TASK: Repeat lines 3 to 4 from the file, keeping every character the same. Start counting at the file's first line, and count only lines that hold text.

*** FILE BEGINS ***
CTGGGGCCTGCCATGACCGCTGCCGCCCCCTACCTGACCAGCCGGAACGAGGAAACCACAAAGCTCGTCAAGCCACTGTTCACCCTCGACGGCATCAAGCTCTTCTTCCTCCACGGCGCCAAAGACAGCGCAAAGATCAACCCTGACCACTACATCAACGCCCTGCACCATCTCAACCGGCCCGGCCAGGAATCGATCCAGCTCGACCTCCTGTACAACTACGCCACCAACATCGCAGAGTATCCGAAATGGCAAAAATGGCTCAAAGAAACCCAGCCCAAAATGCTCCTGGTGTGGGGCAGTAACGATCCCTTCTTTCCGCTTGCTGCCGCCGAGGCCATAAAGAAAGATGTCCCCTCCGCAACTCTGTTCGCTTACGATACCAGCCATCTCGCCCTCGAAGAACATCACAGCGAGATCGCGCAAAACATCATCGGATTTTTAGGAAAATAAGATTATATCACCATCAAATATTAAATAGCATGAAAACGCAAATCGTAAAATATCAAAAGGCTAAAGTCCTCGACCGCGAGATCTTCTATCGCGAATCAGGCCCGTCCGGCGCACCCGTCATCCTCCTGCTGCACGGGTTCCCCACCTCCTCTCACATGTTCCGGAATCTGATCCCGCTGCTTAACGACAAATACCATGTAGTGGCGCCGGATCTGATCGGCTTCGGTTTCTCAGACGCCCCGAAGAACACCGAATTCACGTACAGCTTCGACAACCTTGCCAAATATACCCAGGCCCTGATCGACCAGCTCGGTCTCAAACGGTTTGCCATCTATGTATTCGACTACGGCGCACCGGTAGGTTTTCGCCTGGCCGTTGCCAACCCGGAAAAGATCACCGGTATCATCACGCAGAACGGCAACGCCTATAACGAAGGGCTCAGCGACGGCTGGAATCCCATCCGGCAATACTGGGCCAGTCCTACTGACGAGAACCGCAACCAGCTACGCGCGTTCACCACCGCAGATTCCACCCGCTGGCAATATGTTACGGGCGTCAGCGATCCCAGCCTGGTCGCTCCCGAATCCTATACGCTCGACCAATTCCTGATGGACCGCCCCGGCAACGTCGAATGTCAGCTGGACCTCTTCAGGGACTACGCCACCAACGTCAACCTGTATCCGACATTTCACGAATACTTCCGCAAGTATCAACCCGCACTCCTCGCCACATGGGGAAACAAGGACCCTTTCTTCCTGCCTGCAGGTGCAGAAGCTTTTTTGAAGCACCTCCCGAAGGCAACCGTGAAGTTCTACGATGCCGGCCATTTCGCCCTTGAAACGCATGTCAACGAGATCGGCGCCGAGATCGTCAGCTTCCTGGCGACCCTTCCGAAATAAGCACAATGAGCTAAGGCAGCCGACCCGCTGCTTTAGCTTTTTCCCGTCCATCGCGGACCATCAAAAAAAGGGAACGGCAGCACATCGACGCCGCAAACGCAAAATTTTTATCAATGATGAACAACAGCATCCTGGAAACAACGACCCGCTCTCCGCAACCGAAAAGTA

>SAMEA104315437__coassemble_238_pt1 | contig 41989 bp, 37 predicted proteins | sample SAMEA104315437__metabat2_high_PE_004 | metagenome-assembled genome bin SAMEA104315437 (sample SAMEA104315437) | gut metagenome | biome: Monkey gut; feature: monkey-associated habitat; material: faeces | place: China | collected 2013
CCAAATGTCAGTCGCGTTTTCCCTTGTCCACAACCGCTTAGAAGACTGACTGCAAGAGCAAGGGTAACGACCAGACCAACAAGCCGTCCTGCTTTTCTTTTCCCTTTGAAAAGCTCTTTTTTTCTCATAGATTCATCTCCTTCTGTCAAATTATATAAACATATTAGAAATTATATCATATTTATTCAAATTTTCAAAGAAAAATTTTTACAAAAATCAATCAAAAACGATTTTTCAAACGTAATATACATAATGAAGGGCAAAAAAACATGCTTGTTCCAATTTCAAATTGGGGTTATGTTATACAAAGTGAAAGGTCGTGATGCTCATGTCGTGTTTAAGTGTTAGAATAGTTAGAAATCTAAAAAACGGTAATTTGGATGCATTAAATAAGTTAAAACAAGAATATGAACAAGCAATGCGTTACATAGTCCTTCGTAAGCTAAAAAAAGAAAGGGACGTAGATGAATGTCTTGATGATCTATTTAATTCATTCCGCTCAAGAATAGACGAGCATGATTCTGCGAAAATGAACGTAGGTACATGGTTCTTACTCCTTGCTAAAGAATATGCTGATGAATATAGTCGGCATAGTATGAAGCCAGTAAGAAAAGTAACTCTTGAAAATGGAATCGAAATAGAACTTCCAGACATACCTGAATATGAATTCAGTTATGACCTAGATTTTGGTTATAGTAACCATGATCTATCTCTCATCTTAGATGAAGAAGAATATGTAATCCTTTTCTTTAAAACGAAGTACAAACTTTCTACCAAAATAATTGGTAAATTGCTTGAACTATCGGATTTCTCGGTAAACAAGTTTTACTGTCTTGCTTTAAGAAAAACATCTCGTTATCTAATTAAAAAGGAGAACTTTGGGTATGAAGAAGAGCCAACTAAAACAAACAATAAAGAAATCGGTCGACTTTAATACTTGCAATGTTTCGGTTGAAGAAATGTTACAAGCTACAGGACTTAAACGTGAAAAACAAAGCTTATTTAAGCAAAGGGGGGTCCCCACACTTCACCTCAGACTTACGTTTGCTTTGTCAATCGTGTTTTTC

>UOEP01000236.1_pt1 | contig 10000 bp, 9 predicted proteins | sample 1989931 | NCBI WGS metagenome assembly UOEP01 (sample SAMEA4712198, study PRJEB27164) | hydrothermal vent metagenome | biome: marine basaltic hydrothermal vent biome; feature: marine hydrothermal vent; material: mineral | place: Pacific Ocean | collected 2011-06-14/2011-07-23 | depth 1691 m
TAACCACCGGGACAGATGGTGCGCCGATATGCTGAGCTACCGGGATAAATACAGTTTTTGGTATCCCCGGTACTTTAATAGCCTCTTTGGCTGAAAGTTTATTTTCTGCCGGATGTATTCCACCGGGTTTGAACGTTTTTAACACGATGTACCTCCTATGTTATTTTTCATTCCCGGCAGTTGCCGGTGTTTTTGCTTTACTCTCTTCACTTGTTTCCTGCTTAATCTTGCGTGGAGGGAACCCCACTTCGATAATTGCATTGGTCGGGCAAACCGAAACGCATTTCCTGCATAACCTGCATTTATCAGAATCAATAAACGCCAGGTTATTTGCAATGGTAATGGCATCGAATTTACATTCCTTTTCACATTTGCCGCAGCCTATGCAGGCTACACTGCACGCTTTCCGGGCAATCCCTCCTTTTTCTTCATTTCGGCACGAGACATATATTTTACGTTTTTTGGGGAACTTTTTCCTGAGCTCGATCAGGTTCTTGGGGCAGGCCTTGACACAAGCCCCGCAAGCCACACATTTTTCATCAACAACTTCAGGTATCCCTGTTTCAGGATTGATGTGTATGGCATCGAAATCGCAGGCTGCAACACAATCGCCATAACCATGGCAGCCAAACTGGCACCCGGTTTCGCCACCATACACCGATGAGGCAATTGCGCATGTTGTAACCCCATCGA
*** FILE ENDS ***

CCAAATGTCAGTCGCGTTTTCCCTTGTCCACAACCGCTTAGAAGACTGACTGCAAGAGCAAGGGTAACGACCAGACCAACAAGCCGTCCTGCTTTTCTTTTCCCTTTGAAAAGCTCTTTTTTTCTCATAGATTCATCTCCTTCTGTCAAATTATATAAACATATTAGAAATTATATCATATTTATTCAAATTTTCAAAGAAAAATTTTTACAAAAATCAATCAAAAACGATTTTTCAAACGTAATATACATAATGAAGGGCAAAAAAACATGCTTGTTCCAATTTCAAATTGGGGTTATGTTATACAAAGTGAAAGGTCGTGATGCTCATGTCGTGTTTAAGTGTTAGAATAGTTAGAAATCTAAAAAACGGTAATTTGGATGCATTAAATAAGTTAAAACAAGAATATGAACAAGCAATGCGTTACATAGTCCTTCGTAAGCTAAAAAAAGAAAGGGACGTAGATGAATGTCTTGATGATCTATTTAATTCATTCCGCTCAAGAATAGACGAGCATGATTCTGCGAAAATGAACGTAGGTACATGGTTCTTACTCCTTGCTAAAGAATATGCTGATGAATATAGTCGGCATAGTATGAAGCCAGTAAGAAAAGTAACTCTTGAAAATGGAATCGAAATAGAACTTCCAGACATACCTGAATATGAATTCAGTTATGACCTAGATTTTGGTTATAGTAACCATGATCTATCTCTCATCTTAGATGAAGAAGAATATGTAATCCTTTTCTTTAAAACGAAGTACAAACTTTCTACCAAAATAATTGGTAAATTGCTTGAACTATCGGATTTCTCGGTAAACAAGTTTTACTGTCTTGCTTTAAGAAAAACATCTCGTTATCTAATTAAAAAGGAGAACTTTGGGTATGAAGAAGAGCCAACTAAAACAAACAATAAAGAAATCGGTCGACTTTAATACTTGCAATGTTTCGGTTGAAGAAATGTTACAAGCTACAGGACTTAAACGTGAAAAACAAAGCTTATTTAAGCAAAGGGGGGTCCCCACACTTCACCTCAGACTTACGTTTGCTTTGTCAATCGTGTTTTTC

>UOEP01000236.1_pt1 | contig 10000 bp, 9 predicted proteins | sample 1989931 | NCBI WGS metagenome assembly UOEP01 (sample SAMEA4712198, study PRJEB27164) | hydrothermal vent metagenome | biome: marine basaltic hydrothermal vent biome; feature: marine hydrothermal vent; material: mineral | place: Pacific Ocean | collected 2011-06-14/2011-07-23 | depth 1691 m